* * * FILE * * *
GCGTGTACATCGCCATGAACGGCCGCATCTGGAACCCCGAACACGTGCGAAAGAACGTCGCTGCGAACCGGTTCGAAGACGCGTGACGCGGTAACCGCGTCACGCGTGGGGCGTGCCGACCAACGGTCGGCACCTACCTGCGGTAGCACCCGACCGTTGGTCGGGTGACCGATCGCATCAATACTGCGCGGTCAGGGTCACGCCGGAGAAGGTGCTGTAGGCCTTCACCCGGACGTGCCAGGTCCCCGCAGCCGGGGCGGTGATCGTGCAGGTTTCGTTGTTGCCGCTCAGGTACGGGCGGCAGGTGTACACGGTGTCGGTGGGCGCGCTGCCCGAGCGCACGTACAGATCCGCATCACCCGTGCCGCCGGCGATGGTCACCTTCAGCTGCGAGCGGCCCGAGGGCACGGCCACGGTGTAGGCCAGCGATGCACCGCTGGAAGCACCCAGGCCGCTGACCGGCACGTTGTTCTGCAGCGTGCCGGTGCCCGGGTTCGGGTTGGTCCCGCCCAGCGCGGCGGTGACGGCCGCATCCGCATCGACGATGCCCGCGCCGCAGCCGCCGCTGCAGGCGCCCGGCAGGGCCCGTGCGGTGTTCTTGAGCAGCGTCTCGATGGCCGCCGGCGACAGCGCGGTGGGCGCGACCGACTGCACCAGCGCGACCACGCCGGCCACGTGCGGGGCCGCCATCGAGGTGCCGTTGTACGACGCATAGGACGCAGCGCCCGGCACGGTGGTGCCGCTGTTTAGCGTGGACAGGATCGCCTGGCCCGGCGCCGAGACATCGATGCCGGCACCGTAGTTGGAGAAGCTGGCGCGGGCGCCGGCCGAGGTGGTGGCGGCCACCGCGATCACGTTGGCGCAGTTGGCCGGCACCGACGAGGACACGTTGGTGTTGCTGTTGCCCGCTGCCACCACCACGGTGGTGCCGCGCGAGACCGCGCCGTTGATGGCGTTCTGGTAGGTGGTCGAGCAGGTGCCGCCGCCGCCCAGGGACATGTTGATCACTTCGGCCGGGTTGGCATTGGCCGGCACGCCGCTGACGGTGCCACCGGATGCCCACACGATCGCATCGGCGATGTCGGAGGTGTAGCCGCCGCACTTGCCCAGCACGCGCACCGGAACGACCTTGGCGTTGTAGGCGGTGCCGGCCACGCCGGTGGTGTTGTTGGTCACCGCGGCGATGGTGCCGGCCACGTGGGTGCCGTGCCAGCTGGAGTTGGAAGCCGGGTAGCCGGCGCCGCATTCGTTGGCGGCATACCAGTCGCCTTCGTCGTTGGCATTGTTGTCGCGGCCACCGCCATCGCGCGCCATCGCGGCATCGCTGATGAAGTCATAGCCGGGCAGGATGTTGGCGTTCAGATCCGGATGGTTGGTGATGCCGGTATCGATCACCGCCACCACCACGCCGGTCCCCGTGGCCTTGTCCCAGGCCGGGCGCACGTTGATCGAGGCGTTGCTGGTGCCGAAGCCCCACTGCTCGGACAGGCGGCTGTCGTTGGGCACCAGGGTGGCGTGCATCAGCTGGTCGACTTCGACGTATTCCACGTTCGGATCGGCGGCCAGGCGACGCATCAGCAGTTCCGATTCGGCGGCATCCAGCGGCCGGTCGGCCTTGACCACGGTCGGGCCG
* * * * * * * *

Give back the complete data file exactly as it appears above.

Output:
GCGTGTACATCGCCATGAACGGCCGCATCTGGAACCCCGAACACGTGCGAAAGAACGTCGCTGCGAACCGGTTCGAAGACGCGTGACGCGGTAACCGCGTCACGCGTGGGGCGTGCCGACCAACGGTCGGCACCTACCTGCGGTAGCACCCGACCGTTGGTCGGGTGACCGATCGCATCAATACTGCGCGGTCAGGGTCACGCCGGAGAAGGTGCTGTAGGCCTTCACCCGGACGTGCCAGGTCCCCGCAGCCGGGGCGGTGATCGTGCAGGTTTCGTTGTTGCCGCTCAGGTACGGGCGGCAGGTGTACACGGTGTCGGTGGGCGCGCTGCCCGAGCGCACGTACAGATCCGCATCACCCGTGCCGCCGGCGATGGTCACCTTCAGCTGCGAGCGGCCCGAGGGCACGGCCACGGTGTAGGCCAGCGATGCACCGCTGGAAGCACCCAGGCCGCTGACCGGCACGTTGTTCTGCAGCGTGCCGGTGCCCGGGTTCGGGTTGGTCCCGCCCAGCGCGGCGGTGACGGCCGCATCCGCATCGACGATGCCCGCGCCGCAGCCGCCGCTGCAGGCGCCCGGCAGGGCCCGTGCGGTGTTCTTGAGCAGCGTCTCGATGGCCGCCGGCGACAGCGCGGTGGGCGCGACCGACTGCACCAGCGCGACCACGCCGGCCACGTGCGGGGCCGCCATCGAGGTGCCGTTGTACGACGCATAGGACGCAGCGCCCGGCACGGTGGTGCCGCTGTTTAGCGTGGACAGGATCGCCTGGCCCGGCGCCGAGACATCGATGCCGGCACCGTAGTTGGAGAAGCTGGCGCGGGCGCCGGCCGAGGTGGTGGCGGCCACCGCGATCACGTTGGCGCAGTTGGCCGGCACCGACGAGGACACGTTGGTGTTGCTGTTGCCCGCTGCCACCACCACGGTGGTGCCGCGCGAGACCGCGCCGTTGATGGCGTTCTGGTAGGTGGTCGAGCAGGTGCCGCCGCCGCCCAGGGACATGTTGATCACTTCGGCCGGGTTGGCATTGGCCGGCACGCCGCTGACGGTGCCACCGGATGCCCACACGATCGCATCGGCGATGTCGGAGGTGTAGCCGCCGCACTTGCCCAGCACGCGCACCGGAACGACCTTGGCGTTGTAGGCGGTGCCGGCCACGCCGGTGGTGTTGTTGGTCACCGCGGCGATGGTGCCGGCCACGTGGGTGCCGTGCCAGCTGGAGTTGGAAGCCGGGTAGCCGGCGCCGCATTCGTTGGCGGCATACCAGTCGCCTTCGTCGTTGGCATTGTTGTCGCGGCCACCGCCATCGCGCGCCATCGCGGCATCGCTGATGAAGTCATAGCCGGGCAGGATGTTGGCGTTCAGATCCGGATGGTTGGTGATGCCGGTATCGATCACCGCCACCACCACGCCGGTCCCCGTGGCCTTGTCCCAGGCCGGGCGCACGTTGATCGAGGCGTTGCTGGTGCCGAAGCCCCACTGCTCGGACAGGCGGCTGTCGTTGGGCACCAGGGTGGCGTGCATCAGCTGGTCGACTTCGACGTATTCCACGTTCGGATCGGCGGCCAGGCGACGCATCAGCAGTTCCGATTCGGCGGCATCCAGCGGCCGGTCGGCCTTGACCACGGTCGGGCCG